Until now, there has been no user-friendly software programme that enables researchers to calibrate their images, incorporate multiple layers – visible and UV channels -, convert to animal colour spaces, and to measure images easily. Instead, researchers have needed to do much of this manually, including the sometimes complex programming and calculations involved. This freely available open source software now offers a user-friendly solution.

Dandelion as seen to human vision (left), and honeybee vision (right). The centre of the flower absorbs UV while the ends of the petals reflects it.

Dandelion as seen to human vision (left), and honeybee vision (right). The centre of the flower absorbs UV while the ends of the petals reflects it.

Colour vision varies substantially across the animal kingdom, and can even vary within a given species. Most humans and old-world monkeys have eyes sensitive to three colours; red, green and blue, which is more than other mammals that are only sensitive to blue and yellow. It is impossible for humans to imagine seeing the world in more than three primary colours, but this is common in most birds, reptiles, amphibians and many insects that see in four or more. Many of them can also see into the ultraviolet range, a world completely invisible to us without the use of full spectrum cameras. So scientists studying these species need to measure UV to understand how these animals view the world.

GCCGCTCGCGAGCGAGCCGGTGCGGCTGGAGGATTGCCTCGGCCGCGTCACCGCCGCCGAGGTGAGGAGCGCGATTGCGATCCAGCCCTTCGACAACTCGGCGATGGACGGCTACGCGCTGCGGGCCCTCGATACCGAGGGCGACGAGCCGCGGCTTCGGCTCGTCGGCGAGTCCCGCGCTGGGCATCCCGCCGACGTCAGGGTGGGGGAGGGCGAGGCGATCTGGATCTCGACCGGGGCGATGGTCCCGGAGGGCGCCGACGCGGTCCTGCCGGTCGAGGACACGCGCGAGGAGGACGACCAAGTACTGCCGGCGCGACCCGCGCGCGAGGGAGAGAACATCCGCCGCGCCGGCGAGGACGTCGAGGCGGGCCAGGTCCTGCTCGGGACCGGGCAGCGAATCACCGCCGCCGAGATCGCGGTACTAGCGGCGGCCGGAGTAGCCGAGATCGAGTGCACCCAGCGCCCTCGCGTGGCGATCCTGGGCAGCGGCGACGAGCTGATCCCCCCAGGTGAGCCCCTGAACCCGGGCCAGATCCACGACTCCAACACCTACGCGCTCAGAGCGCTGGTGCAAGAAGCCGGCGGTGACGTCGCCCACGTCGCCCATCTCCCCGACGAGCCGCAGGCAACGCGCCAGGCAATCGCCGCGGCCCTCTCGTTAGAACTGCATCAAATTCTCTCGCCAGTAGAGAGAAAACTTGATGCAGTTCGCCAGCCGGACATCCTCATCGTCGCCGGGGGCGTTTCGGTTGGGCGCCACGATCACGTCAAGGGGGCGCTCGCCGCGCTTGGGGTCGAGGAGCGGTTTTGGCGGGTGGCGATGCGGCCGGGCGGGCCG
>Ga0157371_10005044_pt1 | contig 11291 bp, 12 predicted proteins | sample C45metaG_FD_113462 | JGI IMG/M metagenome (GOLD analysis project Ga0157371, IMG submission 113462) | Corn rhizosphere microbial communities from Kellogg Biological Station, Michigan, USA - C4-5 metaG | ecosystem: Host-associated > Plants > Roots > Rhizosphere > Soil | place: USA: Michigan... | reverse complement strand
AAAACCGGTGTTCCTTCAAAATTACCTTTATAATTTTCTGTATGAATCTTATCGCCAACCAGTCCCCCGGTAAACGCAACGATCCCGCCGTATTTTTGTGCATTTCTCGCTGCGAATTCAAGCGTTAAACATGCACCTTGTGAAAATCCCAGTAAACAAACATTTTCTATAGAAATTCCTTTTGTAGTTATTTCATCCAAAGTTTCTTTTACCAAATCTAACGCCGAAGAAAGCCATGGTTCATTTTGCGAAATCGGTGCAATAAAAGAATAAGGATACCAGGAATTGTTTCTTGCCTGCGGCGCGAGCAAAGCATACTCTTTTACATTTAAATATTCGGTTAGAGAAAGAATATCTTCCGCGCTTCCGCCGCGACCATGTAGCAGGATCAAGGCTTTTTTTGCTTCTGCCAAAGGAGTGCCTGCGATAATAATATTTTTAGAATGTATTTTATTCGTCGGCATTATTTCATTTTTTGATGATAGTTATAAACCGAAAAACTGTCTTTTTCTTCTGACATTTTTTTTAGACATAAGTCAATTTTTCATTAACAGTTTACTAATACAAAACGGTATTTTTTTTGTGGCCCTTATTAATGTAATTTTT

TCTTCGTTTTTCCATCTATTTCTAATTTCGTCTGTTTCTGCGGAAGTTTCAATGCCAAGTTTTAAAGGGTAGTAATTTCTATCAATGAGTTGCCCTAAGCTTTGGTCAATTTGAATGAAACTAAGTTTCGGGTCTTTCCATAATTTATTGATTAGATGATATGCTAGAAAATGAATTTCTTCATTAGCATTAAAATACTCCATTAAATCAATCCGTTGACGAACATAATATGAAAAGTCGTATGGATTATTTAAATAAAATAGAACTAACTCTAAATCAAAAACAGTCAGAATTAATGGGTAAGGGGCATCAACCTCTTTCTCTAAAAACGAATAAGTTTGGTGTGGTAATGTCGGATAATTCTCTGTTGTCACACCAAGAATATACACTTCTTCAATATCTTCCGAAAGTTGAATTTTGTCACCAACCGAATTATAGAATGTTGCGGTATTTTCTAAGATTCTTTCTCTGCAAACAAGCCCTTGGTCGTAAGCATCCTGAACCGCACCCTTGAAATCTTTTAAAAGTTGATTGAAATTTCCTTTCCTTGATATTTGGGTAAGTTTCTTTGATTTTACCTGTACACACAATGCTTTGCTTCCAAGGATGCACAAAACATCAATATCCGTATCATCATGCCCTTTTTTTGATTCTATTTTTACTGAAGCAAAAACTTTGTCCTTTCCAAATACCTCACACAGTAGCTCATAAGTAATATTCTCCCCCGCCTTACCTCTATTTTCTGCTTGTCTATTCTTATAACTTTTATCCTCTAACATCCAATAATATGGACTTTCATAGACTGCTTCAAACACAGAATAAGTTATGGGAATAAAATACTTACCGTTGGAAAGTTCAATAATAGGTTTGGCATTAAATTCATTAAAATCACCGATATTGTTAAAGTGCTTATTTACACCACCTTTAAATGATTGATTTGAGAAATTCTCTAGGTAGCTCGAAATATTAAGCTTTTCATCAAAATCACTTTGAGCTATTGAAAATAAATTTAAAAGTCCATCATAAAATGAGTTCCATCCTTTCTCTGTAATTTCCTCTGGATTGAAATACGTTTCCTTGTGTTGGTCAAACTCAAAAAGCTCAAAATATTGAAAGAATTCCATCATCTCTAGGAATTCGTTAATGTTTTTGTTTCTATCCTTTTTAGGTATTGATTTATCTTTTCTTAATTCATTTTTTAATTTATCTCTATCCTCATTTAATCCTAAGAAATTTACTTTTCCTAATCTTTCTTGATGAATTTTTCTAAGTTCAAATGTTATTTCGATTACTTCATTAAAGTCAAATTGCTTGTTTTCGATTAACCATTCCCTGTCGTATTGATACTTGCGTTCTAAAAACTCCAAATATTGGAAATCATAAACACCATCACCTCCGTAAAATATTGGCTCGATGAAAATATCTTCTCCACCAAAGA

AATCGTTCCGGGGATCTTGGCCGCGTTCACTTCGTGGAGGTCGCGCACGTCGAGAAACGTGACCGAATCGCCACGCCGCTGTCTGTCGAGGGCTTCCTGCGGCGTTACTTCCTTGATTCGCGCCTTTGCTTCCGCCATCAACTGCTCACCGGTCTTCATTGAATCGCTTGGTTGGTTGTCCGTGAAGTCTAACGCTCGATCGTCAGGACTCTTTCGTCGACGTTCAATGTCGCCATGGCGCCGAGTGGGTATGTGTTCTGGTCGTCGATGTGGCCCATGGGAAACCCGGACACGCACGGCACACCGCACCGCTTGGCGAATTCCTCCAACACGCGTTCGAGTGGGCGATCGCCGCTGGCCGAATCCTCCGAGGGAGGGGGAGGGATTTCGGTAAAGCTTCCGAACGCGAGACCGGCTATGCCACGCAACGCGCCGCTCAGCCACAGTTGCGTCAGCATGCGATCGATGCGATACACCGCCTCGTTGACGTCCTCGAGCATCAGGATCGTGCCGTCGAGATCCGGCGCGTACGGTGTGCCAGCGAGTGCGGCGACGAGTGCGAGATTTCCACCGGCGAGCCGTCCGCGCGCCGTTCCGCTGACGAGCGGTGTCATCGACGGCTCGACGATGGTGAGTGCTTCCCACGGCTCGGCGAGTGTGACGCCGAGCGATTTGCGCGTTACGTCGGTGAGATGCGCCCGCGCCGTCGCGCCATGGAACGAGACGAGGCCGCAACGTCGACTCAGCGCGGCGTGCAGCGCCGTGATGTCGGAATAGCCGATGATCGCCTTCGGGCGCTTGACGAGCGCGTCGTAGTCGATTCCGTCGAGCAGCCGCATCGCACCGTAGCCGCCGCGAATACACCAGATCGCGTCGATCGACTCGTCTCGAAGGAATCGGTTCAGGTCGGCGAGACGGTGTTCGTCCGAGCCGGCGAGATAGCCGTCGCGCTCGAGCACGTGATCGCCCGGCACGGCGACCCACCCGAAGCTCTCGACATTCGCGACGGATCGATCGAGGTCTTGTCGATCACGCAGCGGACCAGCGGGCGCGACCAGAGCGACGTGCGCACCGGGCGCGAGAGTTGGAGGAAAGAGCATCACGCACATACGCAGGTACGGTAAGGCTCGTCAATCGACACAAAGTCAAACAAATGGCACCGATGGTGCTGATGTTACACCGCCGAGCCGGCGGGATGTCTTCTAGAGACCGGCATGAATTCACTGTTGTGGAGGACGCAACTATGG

Lesser Celandine in human-vision (left) and honeybee vision (right). There’s a striking colour difference in UV. The whole flower looks yellow to us, however the petals reflect UV strongly and absorb blue (so look purple in this image), while the pollen in the centre doesn’t reflect UV, so looks red. This makes the flower look much more colourful to bees than ourselves.

Lesser Celandine in human vision (left) and honeybee vision (right). The whole flower looks yellow to us, however the petals reflect UV strongly, while the pollen in the centre doesn’t. This makes the flower look much more colourful to bees.

Flowers often look particularly striking in UV because they are signalling to attract pollinators that can see in UV, such as bees. UV is also often important for birds, reptiles and insects in their colourful sexual displays to attract mates.

Using a camera converted to full spectrum sensitivity, one photograph taken through a visible-pass filter can be combined by the software with a second taken through an ultraviolet-pass filter. The software can then generate functions to show the image through an animal’s eyes.

The researchers have provided specific data on camera settings for commonly studied animals, such as humans, blue tits, peafowl, honey bees, ferrets and some fish.

The software is free to download and is available here.

All images ©Jolyon Troscianko

Media Contacts

University of Exeter Press Office
Emailpressoffice@exeter.ac.uk
Tel: +44(0)1392 722 062 / +44(0)7827 309 332
Twitter@UoE_ScienceNews

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4 thoughts on “Animal-eye view of the world revealed with new visual software

  1. Pingback: Animal-eye view of the world revealed with new visual software | methods.blog | papers2read